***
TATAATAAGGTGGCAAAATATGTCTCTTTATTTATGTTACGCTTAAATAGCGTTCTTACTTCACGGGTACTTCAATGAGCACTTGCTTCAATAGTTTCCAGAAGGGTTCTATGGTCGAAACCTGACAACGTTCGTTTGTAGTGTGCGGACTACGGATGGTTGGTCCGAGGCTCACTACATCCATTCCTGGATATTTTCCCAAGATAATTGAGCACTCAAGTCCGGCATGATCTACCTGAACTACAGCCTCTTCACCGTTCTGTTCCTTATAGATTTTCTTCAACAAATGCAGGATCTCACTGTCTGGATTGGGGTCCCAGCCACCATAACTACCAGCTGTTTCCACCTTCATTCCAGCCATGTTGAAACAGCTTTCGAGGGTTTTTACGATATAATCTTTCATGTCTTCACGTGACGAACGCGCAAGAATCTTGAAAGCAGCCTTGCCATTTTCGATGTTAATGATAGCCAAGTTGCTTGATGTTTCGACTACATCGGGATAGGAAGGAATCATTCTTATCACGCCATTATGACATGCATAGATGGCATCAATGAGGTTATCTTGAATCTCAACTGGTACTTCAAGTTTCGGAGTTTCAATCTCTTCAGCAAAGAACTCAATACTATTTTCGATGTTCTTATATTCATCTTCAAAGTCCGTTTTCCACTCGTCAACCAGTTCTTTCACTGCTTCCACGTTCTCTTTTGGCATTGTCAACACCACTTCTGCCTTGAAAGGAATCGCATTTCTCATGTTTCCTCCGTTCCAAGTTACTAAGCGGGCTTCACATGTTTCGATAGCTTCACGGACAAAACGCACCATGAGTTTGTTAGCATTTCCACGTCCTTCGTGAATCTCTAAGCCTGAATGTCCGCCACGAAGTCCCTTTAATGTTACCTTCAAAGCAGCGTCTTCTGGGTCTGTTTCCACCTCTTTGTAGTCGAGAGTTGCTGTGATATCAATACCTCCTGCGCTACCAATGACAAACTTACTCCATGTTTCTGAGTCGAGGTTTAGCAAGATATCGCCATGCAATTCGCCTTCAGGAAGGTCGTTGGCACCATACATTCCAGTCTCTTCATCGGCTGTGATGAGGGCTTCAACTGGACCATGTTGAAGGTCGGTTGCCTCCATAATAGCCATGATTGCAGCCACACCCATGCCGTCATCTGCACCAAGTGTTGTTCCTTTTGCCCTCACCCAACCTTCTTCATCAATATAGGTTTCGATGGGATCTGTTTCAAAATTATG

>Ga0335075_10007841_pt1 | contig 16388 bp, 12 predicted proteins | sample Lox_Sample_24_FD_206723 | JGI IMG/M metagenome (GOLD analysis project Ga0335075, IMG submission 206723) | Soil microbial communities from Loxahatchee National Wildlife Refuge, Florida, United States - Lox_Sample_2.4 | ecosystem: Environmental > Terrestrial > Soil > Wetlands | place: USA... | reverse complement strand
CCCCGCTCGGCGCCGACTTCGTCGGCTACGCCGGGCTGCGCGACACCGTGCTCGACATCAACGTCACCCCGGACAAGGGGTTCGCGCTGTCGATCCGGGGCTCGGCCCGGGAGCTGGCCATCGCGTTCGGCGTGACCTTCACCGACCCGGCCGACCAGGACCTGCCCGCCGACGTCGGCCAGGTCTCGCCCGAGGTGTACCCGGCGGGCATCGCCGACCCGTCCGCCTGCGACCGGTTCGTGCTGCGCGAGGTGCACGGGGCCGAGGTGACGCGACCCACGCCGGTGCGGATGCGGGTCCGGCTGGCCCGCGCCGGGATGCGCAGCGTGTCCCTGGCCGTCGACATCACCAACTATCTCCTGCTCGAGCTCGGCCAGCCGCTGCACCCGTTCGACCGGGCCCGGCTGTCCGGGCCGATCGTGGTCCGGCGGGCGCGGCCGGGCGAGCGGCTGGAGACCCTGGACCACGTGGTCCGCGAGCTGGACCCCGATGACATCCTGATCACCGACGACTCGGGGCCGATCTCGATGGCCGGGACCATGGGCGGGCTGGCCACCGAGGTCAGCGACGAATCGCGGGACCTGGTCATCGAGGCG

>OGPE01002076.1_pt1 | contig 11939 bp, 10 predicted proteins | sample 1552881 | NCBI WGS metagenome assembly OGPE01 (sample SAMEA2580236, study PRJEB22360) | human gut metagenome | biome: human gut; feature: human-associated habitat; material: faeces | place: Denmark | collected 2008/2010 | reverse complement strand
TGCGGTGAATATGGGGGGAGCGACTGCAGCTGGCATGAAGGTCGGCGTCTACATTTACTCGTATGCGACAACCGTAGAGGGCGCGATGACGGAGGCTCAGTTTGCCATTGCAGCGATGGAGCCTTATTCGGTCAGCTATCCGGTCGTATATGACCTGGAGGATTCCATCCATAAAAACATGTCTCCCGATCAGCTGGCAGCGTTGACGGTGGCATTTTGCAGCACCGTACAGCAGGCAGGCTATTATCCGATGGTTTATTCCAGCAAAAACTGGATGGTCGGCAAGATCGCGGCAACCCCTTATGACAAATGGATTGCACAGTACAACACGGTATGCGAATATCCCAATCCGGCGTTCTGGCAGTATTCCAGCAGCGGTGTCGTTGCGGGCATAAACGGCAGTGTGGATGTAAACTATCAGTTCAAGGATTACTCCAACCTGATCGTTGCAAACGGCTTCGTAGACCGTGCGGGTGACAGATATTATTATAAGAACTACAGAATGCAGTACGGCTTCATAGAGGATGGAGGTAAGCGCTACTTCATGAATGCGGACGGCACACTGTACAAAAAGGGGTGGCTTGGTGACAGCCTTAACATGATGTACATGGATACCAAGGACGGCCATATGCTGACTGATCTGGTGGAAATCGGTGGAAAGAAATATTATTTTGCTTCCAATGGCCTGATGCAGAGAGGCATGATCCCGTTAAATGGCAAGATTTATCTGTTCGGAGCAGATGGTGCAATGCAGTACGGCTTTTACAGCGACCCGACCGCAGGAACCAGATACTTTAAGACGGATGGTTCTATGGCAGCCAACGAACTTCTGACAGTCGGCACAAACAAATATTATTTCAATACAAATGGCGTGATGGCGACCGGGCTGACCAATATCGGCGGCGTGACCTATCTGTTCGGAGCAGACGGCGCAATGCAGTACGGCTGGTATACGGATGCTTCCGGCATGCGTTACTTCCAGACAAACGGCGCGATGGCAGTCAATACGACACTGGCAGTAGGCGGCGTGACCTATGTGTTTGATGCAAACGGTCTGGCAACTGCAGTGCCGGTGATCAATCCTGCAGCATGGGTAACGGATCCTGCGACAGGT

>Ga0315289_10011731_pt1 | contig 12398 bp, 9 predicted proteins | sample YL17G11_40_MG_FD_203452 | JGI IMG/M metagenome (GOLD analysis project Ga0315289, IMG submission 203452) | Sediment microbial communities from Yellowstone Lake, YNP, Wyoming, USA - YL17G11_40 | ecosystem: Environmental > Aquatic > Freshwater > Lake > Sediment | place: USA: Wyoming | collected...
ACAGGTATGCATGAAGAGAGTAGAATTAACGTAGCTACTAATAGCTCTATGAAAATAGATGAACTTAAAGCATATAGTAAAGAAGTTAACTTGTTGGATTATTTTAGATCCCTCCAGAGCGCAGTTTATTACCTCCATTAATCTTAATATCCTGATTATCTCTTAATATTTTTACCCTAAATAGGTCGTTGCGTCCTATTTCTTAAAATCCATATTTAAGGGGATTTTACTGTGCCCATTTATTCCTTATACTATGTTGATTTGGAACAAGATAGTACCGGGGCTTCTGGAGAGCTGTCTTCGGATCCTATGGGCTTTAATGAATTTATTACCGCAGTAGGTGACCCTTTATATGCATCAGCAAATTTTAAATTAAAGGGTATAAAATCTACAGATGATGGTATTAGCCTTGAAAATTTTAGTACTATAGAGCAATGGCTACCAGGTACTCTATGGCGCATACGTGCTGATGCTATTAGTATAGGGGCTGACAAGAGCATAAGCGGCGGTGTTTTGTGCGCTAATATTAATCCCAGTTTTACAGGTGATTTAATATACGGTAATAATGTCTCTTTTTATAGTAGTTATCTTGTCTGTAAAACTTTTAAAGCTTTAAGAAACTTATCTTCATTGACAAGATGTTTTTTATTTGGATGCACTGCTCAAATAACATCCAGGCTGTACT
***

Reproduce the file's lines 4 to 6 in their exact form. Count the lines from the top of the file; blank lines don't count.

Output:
>OGPE01002076.1_pt1 | contig 11939 bp, 10 predicted proteins | sample 1552881 | NCBI WGS metagenome assembly OGPE01 (sample SAMEA2580236, study PRJEB22360) | human gut metagenome | biome: human gut; feature: human-associated habitat; material: faeces | place: Denmark | collected 2008/2010 | reverse complement strand
TGCGGTGAATATGGGGGGAGCGACTGCAGCTGGCATGAAGGTCGGCGTCTACATTTACTCGTATGCGACAACCGTAGAGGGCGCGATGACGGAGGCTCAGTTTGCCATTGCAGCGATGGAGCCTTATTCGGTCAGCTATCCGGTCGTATATGACCTGGAGGATTCCATCCATAAAAACATGTCTCCCGATCAGCTGGCAGCGTTGACGGTGGCATTTTGCAGCACCGTACAGCAGGCAGGCTATTATCCGATGGTTTATTCCAGCAAAAACTGGATGGTCGGCAAGATCGCGGCAACCCCTTATGACAAATGGATTGCACAGTACAACACGGTATGCGAATATCCCAATCCGGCGTTCTGGCAGTATTCCAGCAGCGGTGTCGTTGCGGGCATAAACGGCAGTGTGGATGTAAACTATCAGTTCAAGGATTACTCCAACCTGATCGTTGCAAACGGCTTCGTAGACCGTGCGGGTGACAGATATTATTATAAGAACTACAGAATGCAGTACGGCTTCATAGAGGATGGAGGTAAGCGCTACTTCATGAATGCGGACGGCACACTGTACAAAAAGGGGTGGCTTGGTGACAGCCTTAACATGATGTACATGGATACCAAGGACGGCCATATGCTGACTGATCTGGTGGAAATCGGTGGAAAGAAATATTATTTTGCTTCCAATGGCCTGATGCAGAGAGGCATGATCCCGTTAAATGGCAAGATTTATCTGTTCGGAGCAGATGGTGCAATGCAGTACGGCTTTTACAGCGACCCGACCGCAGGAACCAGATACTTTAAGACGGATGGTTCTATGGCAGCCAACGAACTTCTGACAGTCGGCACAAACAAATATTATTTCAATACAAATGGCGTGATGGCGACCGGGCTGACCAATATCGGCGGCGTGACCTATCTGTTCGGAGCAGACGGCGCAATGCAGTACGGCTGGTATACGGATGCTTCCGGCATGCGTTACTTCCAGACAAACGGCGCGATGGCAGTCAATACGACACTGGCAGTAGGCGGCGTGACCTATGTGTTTGATGCAAACGGTCTGGCAACTGCAGTGCCGGTGATCAATCCTGCAGCATGGGTAACGGATCCTGCGACAGGT

>Ga0315289_10011731_pt1 | contig 12398 bp, 9 predicted proteins | sample YL17G11_40_MG_FD_203452 | JGI IMG/M metagenome (GOLD analysis project Ga0315289, IMG submission 203452) | Sediment microbial communities from Yellowstone Lake, YNP, Wyoming, USA - YL17G11_40 | ecosystem: Environmental > Aquatic > Freshwater > Lake > Sediment | place: USA: Wyoming | collected...